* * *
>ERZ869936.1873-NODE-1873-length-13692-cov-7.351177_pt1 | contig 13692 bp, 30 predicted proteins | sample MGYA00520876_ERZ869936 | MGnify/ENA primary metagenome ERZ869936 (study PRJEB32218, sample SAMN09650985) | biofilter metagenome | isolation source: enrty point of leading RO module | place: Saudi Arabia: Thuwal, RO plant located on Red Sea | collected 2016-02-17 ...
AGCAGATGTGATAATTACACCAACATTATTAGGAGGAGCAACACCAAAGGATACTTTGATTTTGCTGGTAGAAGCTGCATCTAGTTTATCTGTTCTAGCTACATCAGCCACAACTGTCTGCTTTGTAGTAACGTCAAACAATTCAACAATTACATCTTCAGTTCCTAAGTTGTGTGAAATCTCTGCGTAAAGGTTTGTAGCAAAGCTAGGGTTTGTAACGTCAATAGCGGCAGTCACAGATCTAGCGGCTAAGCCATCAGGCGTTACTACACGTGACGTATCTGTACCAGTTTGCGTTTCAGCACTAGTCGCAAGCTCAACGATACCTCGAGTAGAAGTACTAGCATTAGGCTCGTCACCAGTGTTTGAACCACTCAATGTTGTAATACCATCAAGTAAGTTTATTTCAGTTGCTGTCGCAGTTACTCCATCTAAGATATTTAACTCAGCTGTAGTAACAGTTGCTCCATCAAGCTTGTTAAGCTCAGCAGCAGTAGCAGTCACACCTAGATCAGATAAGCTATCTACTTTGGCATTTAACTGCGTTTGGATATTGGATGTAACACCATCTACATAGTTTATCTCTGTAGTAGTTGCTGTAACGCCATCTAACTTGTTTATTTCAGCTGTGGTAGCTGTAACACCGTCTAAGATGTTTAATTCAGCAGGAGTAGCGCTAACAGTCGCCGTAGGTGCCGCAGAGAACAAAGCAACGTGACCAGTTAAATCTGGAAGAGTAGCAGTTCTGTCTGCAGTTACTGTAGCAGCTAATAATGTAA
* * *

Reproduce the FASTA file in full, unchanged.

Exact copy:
>ERZ869936.1873-NODE-1873-length-13692-cov-7.351177_pt1 | contig 13692 bp, 30 predicted proteins | sample MGYA00520876_ERZ869936 | MGnify/ENA primary metagenome ERZ869936 (study PRJEB32218, sample SAMN09650985) | biofilter metagenome | isolation source: enrty point of leading RO module | place: Saudi Arabia: Thuwal, RO plant located on Red Sea | collected 2016-02-17 ...
AGCAGATGTGATAATTACACCAACATTATTAGGAGGAGCAACACCAAAGGATACTTTGATTTTGCTGGTAGAAGCTGCATCTAGTTTATCTGTTCTAGCTACATCAGCCACAACTGTCTGCTTTGTAGTAACGTCAAACAATTCAACAATTACATCTTCAGTTCCTAAGTTGTGTGAAATCTCTGCGTAAAGGTTTGTAGCAAAGCTAGGGTTTGTAACGTCAATAGCGGCAGTCACAGATCTAGCGGCTAAGCCATCAGGCGTTACTACACGTGACGTATCTGTACCAGTTTGCGTTTCAGCACTAGTCGCAAGCTCAACGATACCTCGAGTAGAAGTACTAGCATTAGGCTCGTCACCAGTGTTTGAACCACTCAATGTTGTAATACCATCAAGTAAGTTTATTTCAGTTGCTGTCGCAGTTACTCCATCTAAGATATTTAACTCAGCTGTAGTAACAGTTGCTCCATCAAGCTTGTTAAGCTCAGCAGCAGTAGCAGTCACACCTAGATCAGATAAGCTATCTACTTTGGCATTTAACTGCGTTTGGATATTGGATGTAACACCATCTACATAGTTTATCTCTGTAGTAGTTGCTGTAACGCCATCTAACTTGTTTATTTCAGCTGTGGTAGCTGTAACACCGTCTAAGATGTTTAATTCAGCAGGAGTAGCGCTAACAGTCGCCGTAGGTGCCGCAGAGAACAAAGCAACGTGACCAGTTAAATCTGGAAGAGTAGCAGTTCTGTCTGCAGTTACTGTAGCAGCTAATAATGTAA